Brazil desperately needs new rail infrastructure and 160 years after building its first railway, the country is again turning to British engineers for help.
Britain’s relationship with Brazil’s railway began even before the very first line opened in Mau? in 1854. Brazil needed British engineers to design its new lines as well as oversee their construction.
British-built steam locomotives can still be found in Brazil, sitting as relics from the country’s early explorations into rail transport.
Brazil’s railways have been neglected for too long, that’s the view of the country’s residents, and investment is needed to revitalise the regional networks that haven’t moved passengers for 40 years.
Rio de Janeiro light rail design. Photo: MetroRio.
Last year, Brazil, which recently replaced Britain as the world’s sixth largest economy, announced it would be investing a further ?42 billion (US $66 billion) in its road and rail networks, constructing around 12,000 kilometres of new track to try and keep pace with the country’s economic growth.
The massive cash injection is creating new city metro systems, returning regional trains to South America’s largest country and seeing new rail technology being brought into commercial use in Brazil for the first time.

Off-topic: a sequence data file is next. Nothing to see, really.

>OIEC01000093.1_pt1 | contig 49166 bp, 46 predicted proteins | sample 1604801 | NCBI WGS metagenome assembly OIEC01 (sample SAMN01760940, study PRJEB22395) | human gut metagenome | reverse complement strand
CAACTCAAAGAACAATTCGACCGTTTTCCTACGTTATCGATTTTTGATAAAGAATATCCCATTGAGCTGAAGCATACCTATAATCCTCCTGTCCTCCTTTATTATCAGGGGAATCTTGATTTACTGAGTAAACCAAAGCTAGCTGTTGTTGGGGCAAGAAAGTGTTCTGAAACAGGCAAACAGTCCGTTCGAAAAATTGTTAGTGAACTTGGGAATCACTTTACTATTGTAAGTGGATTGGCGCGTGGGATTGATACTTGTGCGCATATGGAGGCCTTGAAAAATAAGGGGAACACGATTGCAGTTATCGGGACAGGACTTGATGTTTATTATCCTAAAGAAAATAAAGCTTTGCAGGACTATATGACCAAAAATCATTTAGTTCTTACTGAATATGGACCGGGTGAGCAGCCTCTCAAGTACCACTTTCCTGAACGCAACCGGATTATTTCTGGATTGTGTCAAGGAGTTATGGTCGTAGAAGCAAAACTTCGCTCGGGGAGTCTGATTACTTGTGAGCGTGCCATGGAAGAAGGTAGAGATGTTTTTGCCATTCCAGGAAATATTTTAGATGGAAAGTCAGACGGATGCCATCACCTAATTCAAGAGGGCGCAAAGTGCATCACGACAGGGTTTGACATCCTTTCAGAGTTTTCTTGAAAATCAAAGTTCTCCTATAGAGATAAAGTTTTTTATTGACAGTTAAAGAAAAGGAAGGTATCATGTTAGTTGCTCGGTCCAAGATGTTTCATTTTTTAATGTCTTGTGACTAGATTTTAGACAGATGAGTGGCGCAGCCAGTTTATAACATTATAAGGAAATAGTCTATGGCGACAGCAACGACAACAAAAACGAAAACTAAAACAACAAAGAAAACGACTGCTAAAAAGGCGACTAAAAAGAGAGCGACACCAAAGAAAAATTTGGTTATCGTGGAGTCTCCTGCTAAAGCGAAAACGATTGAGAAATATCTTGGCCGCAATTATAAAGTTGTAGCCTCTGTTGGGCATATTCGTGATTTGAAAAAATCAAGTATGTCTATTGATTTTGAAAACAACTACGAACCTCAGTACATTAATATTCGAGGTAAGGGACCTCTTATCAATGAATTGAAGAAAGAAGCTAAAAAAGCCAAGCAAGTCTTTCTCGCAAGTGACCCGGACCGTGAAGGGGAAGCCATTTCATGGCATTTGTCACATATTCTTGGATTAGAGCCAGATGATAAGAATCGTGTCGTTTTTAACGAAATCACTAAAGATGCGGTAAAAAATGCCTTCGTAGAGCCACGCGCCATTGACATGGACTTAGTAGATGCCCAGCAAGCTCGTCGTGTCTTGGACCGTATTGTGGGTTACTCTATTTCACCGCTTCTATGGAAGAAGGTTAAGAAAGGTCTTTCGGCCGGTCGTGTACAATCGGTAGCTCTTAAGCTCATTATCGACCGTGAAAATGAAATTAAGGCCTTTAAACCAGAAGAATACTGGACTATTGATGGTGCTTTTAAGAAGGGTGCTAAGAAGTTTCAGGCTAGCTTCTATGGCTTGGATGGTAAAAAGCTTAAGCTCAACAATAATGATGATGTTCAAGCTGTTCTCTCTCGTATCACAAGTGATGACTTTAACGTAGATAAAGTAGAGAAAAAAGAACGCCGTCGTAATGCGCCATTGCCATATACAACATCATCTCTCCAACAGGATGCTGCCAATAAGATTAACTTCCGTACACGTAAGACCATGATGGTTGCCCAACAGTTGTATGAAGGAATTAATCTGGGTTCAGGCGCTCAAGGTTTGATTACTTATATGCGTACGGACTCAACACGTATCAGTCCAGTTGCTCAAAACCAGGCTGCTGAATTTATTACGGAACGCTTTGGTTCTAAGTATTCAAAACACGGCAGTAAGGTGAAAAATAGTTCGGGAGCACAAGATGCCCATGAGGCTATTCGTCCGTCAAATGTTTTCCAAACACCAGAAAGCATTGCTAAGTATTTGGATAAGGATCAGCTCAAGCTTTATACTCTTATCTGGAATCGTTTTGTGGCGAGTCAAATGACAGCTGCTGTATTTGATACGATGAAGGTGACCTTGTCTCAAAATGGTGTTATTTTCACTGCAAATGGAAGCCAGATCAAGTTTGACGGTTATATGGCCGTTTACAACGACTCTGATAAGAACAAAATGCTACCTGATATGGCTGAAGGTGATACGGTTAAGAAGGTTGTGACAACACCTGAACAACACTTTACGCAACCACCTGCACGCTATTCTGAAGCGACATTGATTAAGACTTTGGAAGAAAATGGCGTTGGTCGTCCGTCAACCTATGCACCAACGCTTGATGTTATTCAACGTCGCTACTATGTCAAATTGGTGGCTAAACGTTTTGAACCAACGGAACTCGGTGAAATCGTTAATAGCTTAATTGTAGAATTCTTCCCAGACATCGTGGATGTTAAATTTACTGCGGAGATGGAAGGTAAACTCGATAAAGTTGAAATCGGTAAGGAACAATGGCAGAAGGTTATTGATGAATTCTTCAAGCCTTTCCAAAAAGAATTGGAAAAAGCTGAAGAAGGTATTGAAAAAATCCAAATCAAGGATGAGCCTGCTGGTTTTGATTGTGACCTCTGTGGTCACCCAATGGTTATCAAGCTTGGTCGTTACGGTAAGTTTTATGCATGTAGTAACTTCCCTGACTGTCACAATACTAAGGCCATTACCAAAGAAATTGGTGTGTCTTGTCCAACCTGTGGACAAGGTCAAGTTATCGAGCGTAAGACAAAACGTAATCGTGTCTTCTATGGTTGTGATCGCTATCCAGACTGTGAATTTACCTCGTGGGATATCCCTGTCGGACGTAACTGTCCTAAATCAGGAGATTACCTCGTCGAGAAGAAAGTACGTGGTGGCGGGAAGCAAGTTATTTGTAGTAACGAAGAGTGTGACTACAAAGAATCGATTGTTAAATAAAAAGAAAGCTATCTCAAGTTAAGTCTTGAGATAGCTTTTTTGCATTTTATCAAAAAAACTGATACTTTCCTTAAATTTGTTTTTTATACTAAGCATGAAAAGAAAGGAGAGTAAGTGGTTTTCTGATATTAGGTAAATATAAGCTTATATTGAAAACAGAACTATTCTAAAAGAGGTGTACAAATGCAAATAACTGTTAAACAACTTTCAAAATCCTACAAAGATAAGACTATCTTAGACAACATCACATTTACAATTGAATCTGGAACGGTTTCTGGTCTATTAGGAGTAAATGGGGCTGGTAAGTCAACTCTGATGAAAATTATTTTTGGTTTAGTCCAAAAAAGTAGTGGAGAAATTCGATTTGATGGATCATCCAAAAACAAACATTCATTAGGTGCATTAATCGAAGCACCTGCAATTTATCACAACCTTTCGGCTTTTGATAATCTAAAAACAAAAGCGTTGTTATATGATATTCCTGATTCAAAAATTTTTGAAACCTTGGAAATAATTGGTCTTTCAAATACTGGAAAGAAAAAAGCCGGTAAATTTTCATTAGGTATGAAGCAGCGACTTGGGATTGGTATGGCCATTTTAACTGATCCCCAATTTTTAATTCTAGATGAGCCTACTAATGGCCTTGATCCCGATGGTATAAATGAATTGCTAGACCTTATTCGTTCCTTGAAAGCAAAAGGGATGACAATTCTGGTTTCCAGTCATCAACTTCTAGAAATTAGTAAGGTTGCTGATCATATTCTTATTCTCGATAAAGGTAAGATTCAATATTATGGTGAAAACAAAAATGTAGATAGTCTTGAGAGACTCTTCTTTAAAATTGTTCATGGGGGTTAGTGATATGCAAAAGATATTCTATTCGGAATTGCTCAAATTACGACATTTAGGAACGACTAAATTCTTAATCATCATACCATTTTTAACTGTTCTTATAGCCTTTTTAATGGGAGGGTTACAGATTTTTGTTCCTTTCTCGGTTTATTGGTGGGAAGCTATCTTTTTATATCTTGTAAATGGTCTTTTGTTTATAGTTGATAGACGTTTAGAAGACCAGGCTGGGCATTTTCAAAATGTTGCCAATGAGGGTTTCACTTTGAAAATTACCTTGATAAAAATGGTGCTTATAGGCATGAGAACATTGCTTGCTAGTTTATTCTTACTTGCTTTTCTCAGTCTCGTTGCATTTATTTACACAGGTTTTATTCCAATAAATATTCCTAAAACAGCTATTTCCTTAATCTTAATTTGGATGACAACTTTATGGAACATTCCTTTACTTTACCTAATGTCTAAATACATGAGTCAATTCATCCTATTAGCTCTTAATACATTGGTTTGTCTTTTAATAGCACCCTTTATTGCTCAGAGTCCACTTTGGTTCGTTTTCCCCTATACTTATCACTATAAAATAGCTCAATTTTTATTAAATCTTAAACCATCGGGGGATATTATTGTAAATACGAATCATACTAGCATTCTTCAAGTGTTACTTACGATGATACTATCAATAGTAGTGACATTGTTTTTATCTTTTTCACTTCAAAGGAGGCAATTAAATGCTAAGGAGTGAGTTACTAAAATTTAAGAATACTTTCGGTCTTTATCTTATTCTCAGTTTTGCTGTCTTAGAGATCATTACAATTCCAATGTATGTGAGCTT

But Brazil faces the same problem it did more than 160 years ago. It needs a national rail network to transport goods in and out of its ports, but the technical knowledge needed to construct essential transport infrastructure doesn’t exist, so it must look to Britain and Europe – the third-largest overseas investor in Brazil.
A good example is Balfour Beatty who entered into the market through a partnership with one of Brazil’s construction giants, Camargo Corr?a. The company has now established itself in the country through work on rail links to Brazil’s mining industry in the north of the country.
“There are a lot of other companies approaching Brazil at the moment,” said Sueli Coca, mass transport lead for UK Trade and Investment (UKTI)
in S?o Paulo.
“We have other construction companies. We have Arup delivering some projects here. We also have Mott MacDonald. We have Carillion trying to explore opportunities here.”
CPTM train running through S?o Paulo. Photo: Lukaaz.